Can you imagine being prevented from leaving your own country because you might be looking for employment abroad?
This happened to several Indonesian women last month. They paid their fees, they were ready to depart, but they were held at the border by Indonesian immigration authorities.
The stops were triggered by the government’s “Zero-Domestic Worker” moratorium. In a personal letter to the Center for Indonesian Policy Studies (CIPS), the Minister of Manpower explained the moratorium aims to prevent “multi-tasking work” abroad. In his vision, only laborers with specified skills leave the country. This excludes domestic helpers, who clean, cook, nurse the sick and elderly, and generally take care of families.
In effect, while mostly male factory workers may still go, women lose their only chance of increasing their earning potential and gaining skills and experience that could improve their prospects.
Sadly, the moratorium, along with complex recruitment procedures, encourage Indonesians to seek dangerous avenues to work abroad. Cases of illegal migrants drowning at sea whilst attempting to cross to or from Malaysia are frustratingly common.
This week, the Saudi Arabian royal family is in Indonesia with an entourage of 1,500 people. Saudi Arabia is one of the largest receiving countries of migrant workers but, unfortunately, Saudi Arabia’s restrictive kafala (visa-sponsorship) system will not be on the offical agenda of this visit. This system grants employers’ excessive power over domestic workers and facilitates abuse.
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Legally barring women from working in Saudi Arabia is no solution and criminalizes the wrong people. We’ve spoken out against the moratorium in a press event “Love the Migrant Workers” on Valentine’s Day. Collaborating with Migrant Care and the Migrant Institute, we urged the government to withdraw their moratorium on migrant workers.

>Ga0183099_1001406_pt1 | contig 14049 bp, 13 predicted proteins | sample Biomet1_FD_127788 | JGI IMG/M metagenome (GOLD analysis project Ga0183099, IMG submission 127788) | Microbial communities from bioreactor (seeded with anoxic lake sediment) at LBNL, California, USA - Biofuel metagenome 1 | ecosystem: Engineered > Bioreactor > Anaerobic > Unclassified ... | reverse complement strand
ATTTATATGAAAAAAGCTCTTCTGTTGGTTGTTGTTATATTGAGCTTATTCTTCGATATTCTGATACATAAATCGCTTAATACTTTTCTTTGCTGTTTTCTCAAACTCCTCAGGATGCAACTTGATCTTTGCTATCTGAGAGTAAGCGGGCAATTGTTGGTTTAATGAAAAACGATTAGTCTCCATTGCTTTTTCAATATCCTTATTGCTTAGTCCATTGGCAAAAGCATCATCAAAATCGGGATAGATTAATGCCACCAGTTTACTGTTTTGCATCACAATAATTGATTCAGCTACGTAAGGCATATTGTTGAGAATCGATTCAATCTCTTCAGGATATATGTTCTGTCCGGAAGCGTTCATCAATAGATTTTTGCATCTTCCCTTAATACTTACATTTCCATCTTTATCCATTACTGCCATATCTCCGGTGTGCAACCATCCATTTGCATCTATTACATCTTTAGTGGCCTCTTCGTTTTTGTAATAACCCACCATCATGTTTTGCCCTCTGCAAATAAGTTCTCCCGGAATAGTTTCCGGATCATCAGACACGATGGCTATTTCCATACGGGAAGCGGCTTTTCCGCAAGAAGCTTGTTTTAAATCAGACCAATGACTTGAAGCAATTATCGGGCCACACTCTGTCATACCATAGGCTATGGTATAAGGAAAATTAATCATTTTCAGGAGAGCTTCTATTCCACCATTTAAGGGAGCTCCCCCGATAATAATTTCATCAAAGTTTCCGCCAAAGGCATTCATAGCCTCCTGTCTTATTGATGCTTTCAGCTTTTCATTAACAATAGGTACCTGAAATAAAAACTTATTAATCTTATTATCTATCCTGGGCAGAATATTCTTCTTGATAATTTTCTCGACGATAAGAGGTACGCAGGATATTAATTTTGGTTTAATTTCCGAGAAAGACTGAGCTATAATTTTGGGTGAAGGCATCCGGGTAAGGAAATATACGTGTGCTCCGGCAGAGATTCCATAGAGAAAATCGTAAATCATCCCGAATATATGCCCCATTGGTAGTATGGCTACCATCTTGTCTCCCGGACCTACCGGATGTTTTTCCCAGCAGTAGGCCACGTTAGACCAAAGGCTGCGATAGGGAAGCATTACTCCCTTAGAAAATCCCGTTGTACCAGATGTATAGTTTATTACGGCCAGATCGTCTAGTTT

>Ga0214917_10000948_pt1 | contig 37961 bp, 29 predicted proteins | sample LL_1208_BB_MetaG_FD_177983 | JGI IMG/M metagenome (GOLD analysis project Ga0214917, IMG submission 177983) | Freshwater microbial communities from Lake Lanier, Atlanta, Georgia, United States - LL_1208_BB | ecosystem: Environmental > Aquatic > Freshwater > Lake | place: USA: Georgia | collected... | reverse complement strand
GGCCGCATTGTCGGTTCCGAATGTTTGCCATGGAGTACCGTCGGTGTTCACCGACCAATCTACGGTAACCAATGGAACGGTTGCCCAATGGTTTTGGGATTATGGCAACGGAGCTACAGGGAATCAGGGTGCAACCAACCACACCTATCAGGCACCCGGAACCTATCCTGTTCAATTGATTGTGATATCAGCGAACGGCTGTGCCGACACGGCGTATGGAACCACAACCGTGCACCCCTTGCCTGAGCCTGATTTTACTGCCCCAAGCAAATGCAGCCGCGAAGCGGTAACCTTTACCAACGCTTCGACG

Indonesian migrant workers support their families and villages at home with more than 9.4 billion USD per year (2015) but the number of migrant workers has continuously dropped in recent years. Fewer and fewer women are able to go, while the rest are losing their chance of improving their social status in Indonesia.
We encourage you to watch some of the inspiring stories of these women. Take for instance Ibu Misliyati who is fluent in English from her time working in Singapore, Kuwait, and Hong Kong. CIPS documented how her work experience helped her build a pick-up & delivery laundry business in her town. Then there’s Ibu Rohayati, now a successful baker, and Ibu Novi, who manages a child care centre after returning from work abroad.
Women like these deserve the opportunity learn new skills and improve their future earning potential – and if that means going abroad, that shouldn’t be a problem. The government is effectively banning them from working and limiting their future career prospects. It needs to end.
Rainer Heufers is the Executive Director of the Center for Indonesian Policy Studies. This article was originally sent out to the CIPS mailing list.